English Miniatures

Review of the Recital with Eric McElroy, Piano, and Joe Chu-Yu Yang, Violin, on Friday, 16th February 2024, at the Curhaus, the Parsonage of St. Stephan, Stephansplatz 3, Leosaal, 1010 Wien.

Photos by Wolfgang Geissler and Wolfgang Buchta

By Wolfgang Geissler

Eric McElroy is no stranger to us. Nearly six years ago, on 19th March 2018, we enjoyed a Piano Recital at the British Embassy entitled “The Slaughter of the Times: English Piano Music and the First World War”, which was introduced to us thus:

In the early twentieth century, England witnessed a proliferation of musical composition, establishing a distinctly English style and repertoire for the first time since the Renaissance. The proverbial “Land ohne Musik” (“Country without Music”) suddenly became home to a bevvy of composers.

Then, it was Eric’s first visit back to Vienna, where he had lived for three years.

Two years later, on 7th October 2022, Eric returned to Vienna, once again at the British Embassy, and on that evening, we enjoyed a brilliant concert I gave the title “A Little Night Music”. This time, he brought with him the magnificent violinist Joe Chu-Yu Yang.

In his introduction, Eric told us that the English, for various reasons, are not as proud of their musical heritage as they should be. He is passionate about remedying this. Ironically, neither Eric nor Joe is British. Eric is American, and Joe is Taiwanese. Still, where else but in front of the members of our society should these pieces of English music be performed in a society that stands for cultural exchange?

Now, some 18 months later, Eric and Joe are back. This time, it was at a different venue, the Curhaus, the Parsonage of St. Stephan, in the Leosaal (organised thanks to our Secretary-General Jochen Ressel).

What an evening it was! Listening and watching the breathtaking virtuosity of Eric McElroy on the piano and Joe Chu-Yu Yang on the violin.

That’s what happens in big business.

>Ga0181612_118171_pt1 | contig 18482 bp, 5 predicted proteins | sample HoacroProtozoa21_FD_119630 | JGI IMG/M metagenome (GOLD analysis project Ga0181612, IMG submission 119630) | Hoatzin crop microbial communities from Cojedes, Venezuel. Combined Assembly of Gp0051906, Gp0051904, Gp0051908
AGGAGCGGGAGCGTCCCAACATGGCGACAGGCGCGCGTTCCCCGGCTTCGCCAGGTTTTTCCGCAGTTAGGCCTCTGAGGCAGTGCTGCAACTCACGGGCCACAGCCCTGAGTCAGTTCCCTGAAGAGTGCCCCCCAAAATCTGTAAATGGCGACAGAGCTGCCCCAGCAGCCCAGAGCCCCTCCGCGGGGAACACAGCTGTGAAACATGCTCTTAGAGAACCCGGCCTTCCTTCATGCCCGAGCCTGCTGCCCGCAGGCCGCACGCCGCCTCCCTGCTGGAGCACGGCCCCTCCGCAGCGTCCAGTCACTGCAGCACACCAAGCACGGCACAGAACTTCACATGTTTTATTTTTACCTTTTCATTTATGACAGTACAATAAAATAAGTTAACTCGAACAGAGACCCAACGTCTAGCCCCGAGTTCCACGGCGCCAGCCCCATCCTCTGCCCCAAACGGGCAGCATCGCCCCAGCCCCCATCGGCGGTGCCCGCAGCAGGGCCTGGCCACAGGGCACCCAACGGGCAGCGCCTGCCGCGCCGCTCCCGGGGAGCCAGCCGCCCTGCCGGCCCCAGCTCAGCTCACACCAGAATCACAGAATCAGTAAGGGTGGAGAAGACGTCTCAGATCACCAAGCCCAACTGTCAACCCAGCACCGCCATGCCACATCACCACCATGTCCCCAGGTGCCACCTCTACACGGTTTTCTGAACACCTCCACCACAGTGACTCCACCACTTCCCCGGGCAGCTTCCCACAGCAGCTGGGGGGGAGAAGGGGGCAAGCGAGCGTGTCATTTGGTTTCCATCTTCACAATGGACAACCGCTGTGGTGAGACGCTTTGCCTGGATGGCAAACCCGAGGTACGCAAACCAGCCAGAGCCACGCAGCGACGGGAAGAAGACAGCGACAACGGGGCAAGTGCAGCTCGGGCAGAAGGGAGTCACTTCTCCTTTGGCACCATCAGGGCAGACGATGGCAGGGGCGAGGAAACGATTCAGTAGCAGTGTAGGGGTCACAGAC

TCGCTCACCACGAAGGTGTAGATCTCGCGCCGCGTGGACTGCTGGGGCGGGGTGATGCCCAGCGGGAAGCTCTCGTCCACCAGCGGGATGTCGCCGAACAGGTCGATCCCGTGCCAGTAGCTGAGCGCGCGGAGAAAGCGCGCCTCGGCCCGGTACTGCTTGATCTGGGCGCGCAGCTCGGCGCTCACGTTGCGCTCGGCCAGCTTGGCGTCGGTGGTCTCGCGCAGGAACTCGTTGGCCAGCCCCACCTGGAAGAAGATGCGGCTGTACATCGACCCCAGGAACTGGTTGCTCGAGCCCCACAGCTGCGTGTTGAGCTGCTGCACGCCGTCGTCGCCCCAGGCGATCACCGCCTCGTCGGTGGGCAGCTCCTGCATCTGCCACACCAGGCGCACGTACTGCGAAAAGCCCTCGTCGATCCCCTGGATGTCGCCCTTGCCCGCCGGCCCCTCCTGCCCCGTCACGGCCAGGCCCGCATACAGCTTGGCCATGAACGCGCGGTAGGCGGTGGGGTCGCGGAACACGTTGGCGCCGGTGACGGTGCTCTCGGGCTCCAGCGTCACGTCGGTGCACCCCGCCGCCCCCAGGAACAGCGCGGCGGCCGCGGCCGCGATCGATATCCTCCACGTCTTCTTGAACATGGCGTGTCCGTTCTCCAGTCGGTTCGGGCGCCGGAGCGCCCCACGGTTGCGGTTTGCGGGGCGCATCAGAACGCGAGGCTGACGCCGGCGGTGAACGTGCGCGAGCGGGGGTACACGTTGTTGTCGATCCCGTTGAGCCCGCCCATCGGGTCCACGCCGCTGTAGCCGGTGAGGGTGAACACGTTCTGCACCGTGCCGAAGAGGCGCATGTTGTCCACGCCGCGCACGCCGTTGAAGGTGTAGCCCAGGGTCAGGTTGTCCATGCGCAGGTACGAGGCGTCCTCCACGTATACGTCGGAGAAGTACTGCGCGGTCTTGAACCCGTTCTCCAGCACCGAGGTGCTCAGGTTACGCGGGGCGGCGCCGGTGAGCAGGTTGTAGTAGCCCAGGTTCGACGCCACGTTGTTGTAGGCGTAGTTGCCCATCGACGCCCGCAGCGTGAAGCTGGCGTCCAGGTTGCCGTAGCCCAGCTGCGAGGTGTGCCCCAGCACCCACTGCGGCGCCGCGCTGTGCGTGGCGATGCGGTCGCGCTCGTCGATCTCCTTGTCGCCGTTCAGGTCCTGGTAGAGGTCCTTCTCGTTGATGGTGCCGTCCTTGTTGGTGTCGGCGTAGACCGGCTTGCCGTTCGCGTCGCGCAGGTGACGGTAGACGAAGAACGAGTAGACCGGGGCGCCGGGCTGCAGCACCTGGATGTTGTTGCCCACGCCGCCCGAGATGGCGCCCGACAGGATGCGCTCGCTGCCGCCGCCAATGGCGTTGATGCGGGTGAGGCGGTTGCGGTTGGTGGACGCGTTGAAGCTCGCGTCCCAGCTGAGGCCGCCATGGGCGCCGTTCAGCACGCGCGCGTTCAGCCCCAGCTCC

After a very brief introduction of last night’s event with Eric and Joe, Prof. Dr Kurt Tiroch told us the following anecdote:

In April of last year, members of the Austro-British Society spent several days in Scotland and had the opportunity to experience the unique, friendly, and generally awe-inspiring country. The trip in October to Uganda to see the gorillas was another unforgettable highlight of last year’s travels. At the end of April, our members will again visit the Greater London area. This time, the focus will be on visiting the English automotive cult brands and headquarters of Red Bull Racing (an English company with Austrian ownership) in Milton Keynes and McLaren Technology Centre in Woking, as well as the famous Formula 1 racetrack in Silverstone.

So far, so good. Our President, Prof. Dr Kurt Tiroch, however, initially encountered some bewildering obstacles, particularly on the way to Woking.

The story involves a representative from McLaren, a company based in Vienna, travelling to London to seek permission from the board of directors at McLaren in the UK for this visit to the McLaren Technology Centre. After spending only two hours in London, the representative then flies back to Vienna. This scenario highlights the bureaucratic nature of large corporations, where even simple tasks like obtaining permission for a visit require significant time and effort. It underscores the formalities and processes often involved in conducting business at this level.

One positive outcome: We have a date for our next visit to McLaren in Erdberg: 14th May, 2024.

Exploring the Musical Worlds of John Ireland, Ivor Gurney, Malcolm Arnold and Ian Venables.

The realm of classical music is a vast tapestry woven with the unique voices and creative expressions of composers from various epochs and cultures. Among the rich pantheon of British composers, Ivor Gurney, Ian Venables, Malcolm Arnold, and John Ireland stand out as luminaries, each contributing distinctive hues to the canvas of musical artistry.

John Ireland emerges as a poetic voice, his compositions evoking the timeless beauty of the English countryside. With romantic lyricism and evocative melodies, Ireland’s music transports listeners to ethereal realms where the sights and sounds of nature come alive. His songs, lyrical and expressive, resonate with a sense of nostalgia and longing while harmonically exploring lush chromatic textures. Ireland’s works are atmospheric, imbued with mystery and contemplation, inviting listeners to immerse themselves in vivid musical landscapes. From the haunting strains of his Piano Concerto in E-flat major to the enchanting melodies of “The Forgotten Rite,” Ireland’s music captivates the imagination and stirs the soul.

(We listened to: Cavatina, The holy boy)